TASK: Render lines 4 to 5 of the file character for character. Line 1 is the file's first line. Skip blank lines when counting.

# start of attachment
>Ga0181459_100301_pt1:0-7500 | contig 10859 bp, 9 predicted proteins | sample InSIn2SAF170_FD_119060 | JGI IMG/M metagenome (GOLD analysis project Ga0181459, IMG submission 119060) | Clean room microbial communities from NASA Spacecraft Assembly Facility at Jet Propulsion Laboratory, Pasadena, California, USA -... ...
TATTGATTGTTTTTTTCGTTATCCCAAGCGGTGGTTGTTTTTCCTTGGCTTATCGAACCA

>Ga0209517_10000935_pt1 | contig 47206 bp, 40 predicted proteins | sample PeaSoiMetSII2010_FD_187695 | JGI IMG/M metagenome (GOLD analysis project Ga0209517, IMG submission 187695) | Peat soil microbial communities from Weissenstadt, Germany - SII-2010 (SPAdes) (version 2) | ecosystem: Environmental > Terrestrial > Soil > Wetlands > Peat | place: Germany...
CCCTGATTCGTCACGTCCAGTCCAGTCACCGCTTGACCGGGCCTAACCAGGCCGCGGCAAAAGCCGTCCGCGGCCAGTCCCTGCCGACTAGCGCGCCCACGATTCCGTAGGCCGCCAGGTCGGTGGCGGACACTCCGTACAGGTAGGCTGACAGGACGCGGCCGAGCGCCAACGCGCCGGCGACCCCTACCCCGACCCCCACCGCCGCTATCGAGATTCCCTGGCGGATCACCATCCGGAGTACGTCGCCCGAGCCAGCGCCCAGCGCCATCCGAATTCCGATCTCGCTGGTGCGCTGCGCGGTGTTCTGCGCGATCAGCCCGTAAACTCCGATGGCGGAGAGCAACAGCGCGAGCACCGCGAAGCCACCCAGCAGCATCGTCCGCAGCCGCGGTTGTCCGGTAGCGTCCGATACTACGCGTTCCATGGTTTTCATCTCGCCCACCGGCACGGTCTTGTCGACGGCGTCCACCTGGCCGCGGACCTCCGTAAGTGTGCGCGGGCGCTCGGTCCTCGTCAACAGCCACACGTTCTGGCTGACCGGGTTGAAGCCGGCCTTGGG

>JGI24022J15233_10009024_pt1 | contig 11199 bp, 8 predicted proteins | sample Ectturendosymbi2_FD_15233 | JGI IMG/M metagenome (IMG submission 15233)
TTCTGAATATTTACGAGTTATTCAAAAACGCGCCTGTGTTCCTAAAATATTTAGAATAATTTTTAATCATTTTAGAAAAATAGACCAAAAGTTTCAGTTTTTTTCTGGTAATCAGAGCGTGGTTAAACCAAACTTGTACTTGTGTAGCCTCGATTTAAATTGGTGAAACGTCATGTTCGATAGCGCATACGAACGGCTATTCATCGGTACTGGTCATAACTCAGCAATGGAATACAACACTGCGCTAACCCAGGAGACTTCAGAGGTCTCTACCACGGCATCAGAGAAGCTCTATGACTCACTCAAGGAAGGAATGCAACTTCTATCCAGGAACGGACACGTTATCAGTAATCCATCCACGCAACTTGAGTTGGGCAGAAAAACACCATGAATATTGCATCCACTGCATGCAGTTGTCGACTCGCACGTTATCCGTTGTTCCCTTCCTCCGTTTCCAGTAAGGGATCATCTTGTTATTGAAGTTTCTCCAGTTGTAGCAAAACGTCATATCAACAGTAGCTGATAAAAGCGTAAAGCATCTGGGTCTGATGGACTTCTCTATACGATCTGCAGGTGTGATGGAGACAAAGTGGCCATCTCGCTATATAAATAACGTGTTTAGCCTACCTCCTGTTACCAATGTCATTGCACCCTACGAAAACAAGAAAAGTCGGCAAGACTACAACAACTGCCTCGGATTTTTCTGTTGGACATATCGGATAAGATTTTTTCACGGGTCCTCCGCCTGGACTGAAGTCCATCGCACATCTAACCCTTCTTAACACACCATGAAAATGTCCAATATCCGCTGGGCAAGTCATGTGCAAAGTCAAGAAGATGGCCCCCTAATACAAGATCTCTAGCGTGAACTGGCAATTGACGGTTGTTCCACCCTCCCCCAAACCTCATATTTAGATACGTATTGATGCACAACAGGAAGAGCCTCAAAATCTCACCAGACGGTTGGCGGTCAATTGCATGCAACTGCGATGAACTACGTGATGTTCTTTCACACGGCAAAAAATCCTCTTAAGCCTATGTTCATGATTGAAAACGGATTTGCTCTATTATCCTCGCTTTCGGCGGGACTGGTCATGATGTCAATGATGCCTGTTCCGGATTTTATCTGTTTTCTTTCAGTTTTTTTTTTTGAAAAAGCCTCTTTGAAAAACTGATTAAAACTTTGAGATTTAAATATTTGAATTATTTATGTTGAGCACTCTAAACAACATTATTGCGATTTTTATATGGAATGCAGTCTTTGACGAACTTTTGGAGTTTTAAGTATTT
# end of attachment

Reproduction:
CCCTGATTCGTCACGTCCAGTCCAGTCACCGCTTGACCGGGCCTAACCAGGCCGCGGCAAAAGCCGTCCGCGGCCAGTCCCTGCCGACTAGCGCGCCCACGATTCCGTAGGCCGCCAGGTCGGTGGCGGACACTCCGTACAGGTAGGCTGACAGGACGCGGCCGAGCGCCAACGCGCCGGCGACCCCTACCCCGACCCCCACCGCCGCTATCGAGATTCCCTGGCGGATCACCATCCGGAGTACGTCGCCCGAGCCAGCGCCCAGCGCCATCCGAATTCCGATCTCGCTGGTGCGCTGCGCGGTGTTCTGCGCGATCAGCCCGTAAACTCCGATGGCGGAGAGCAACAGCGCGAGCACCGCGAAGCCACCCAGCAGCATCGTCCGCAGCCGCGGTTGTCCGGTAGCGTCCGATACTACGCGTTCCATGGTTTTCATCTCGCCCACCGGCACGGTCTTGTCGACGGCGTCCACCTGGCCGCGGACCTCCGTAAGTGTGCGCGGGCGCTCGGTCCTCGTCAACAGCCACACGTTCTGGCTGACCGGGTTGAAGCCGGCCTTGGG

>JGI24022J15233_10009024_pt1 | contig 11199 bp, 8 predicted proteins | sample Ectturendosymbi2_FD_15233 | JGI IMG/M metagenome (IMG submission 15233)